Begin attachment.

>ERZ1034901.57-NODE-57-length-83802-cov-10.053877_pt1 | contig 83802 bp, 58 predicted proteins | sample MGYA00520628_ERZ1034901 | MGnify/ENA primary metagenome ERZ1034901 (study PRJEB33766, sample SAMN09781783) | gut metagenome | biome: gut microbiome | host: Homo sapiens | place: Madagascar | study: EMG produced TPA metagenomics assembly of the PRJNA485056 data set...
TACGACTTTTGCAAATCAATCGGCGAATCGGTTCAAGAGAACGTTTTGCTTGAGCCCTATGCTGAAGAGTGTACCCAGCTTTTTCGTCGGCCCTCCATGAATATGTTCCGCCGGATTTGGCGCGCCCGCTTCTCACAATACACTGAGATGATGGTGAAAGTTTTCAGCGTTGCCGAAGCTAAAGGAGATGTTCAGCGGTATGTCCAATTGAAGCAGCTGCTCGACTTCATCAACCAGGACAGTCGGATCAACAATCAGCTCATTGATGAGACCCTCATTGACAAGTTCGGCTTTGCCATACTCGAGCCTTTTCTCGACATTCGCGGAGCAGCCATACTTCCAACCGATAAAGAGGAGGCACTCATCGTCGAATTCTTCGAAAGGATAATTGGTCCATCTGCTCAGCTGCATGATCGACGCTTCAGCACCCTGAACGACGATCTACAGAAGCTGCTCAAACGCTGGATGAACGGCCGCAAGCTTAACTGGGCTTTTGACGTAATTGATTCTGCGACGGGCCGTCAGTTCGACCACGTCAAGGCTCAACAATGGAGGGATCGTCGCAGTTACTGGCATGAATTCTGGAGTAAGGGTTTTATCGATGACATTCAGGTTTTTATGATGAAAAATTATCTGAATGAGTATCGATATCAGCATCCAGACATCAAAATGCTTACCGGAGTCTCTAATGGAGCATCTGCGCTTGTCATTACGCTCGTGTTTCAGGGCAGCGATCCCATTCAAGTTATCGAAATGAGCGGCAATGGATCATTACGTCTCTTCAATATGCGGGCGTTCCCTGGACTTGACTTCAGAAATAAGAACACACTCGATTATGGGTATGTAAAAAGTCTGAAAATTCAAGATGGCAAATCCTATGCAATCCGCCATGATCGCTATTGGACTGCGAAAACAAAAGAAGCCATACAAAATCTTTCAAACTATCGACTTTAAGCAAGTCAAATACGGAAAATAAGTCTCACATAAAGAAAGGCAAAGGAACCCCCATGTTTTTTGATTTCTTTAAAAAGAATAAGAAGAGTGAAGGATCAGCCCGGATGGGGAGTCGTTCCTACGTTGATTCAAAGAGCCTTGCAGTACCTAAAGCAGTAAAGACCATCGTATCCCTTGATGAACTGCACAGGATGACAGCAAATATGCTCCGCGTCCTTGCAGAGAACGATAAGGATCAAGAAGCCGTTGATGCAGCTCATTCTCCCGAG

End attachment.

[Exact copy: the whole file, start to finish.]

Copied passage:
>ERZ1034901.57-NODE-57-length-83802-cov-10.053877_pt1 | contig 83802 bp, 58 predicted proteins | sample MGYA00520628_ERZ1034901 | MGnify/ENA primary metagenome ERZ1034901 (study PRJEB33766, sample SAMN09781783) | gut metagenome | biome: gut microbiome | host: Homo sapiens | place: Madagascar | study: EMG produced TPA metagenomics assembly of the PRJNA485056 data set...
TACGACTTTTGCAAATCAATCGGCGAATCGGTTCAAGAGAACGTTTTGCTTGAGCCCTATGCTGAAGAGTGTACCCAGCTTTTTCGTCGGCCCTCCATGAATATGTTCCGCCGGATTTGGCGCGCCCGCTTCTCACAATACACTGAGATGATGGTGAAAGTTTTCAGCGTTGCCGAAGCTAAAGGAGATGTTCAGCGGTATGTCCAATTGAAGCAGCTGCTCGACTTCATCAACCAGGACAGTCGGATCAACAATCAGCTCATTGATGAGACCCTCATTGACAAGTTCGGCTTTGCCATACTCGAGCCTTTTCTCGACATTCGCGGAGCAGCCATACTTCCAACCGATAAAGAGGAGGCACTCATCGTCGAATTCTTCGAAAGGATAATTGGTCCATCTGCTCAGCTGCATGATCGACGCTTCAGCACCCTGAACGACGATCTACAGAAGCTGCTCAAACGCTGGATGAACGGCCGCAAGCTTAACTGGGCTTTTGACGTAATTGATTCTGCGACGGGCCGTCAGTTCGACCACGTCAAGGCTCAACAATGGAGGGATCGTCGCAGTTACTGGCATGAATTCTGGAGTAAGGGTTTTATCGATGACATTCAGGTTTTTATGATGAAAAATTATCTGAATGAGTATCGATATCAGCATCCAGACATCAAAATGCTTACCGGAGTCTCTAATGGAGCATCTGCGCTTGTCATTACGCTCGTGTTTCAGGGCAGCGATCCCATTCAAGTTATCGAAATGAGCGGCAATGGATCATTACGTCTCTTCAATATGCGGGCGTTCCCTGGACTTGACTTCAGAAATAAGAACACACTCGATTATGGGTATGTAAAAAGTCTGAAAATTCAAGATGGCAAATCCTATGCAATCCGCCATGATCGCTATTGGACTGCGAAAACAAAAGAAGCCATACAAAATCTTTCAAACTATCGACTTTAAGCAAGTCAAATACGGAAAATAAGTCTCACATAAAGAAAGGCAAAGGAACCCCCATGTTTTTTGATTTCTTTAAAAAGAATAAGAAGAGTGAAGGATCAGCCCGGATGGGGAGTCGTTCCTACGTTGATTCAAAGAGCCTTGCAGTACCTAAAGCAGTAAAGACCATCGTATCCCTTGATGAACTGCACAGGATGACAGCAAATATGCTCCGCGTCCTTGCAGAGAACGATAAGGATCAAGAAGCCGTTGATGCAGCTCATTCTCCCGAG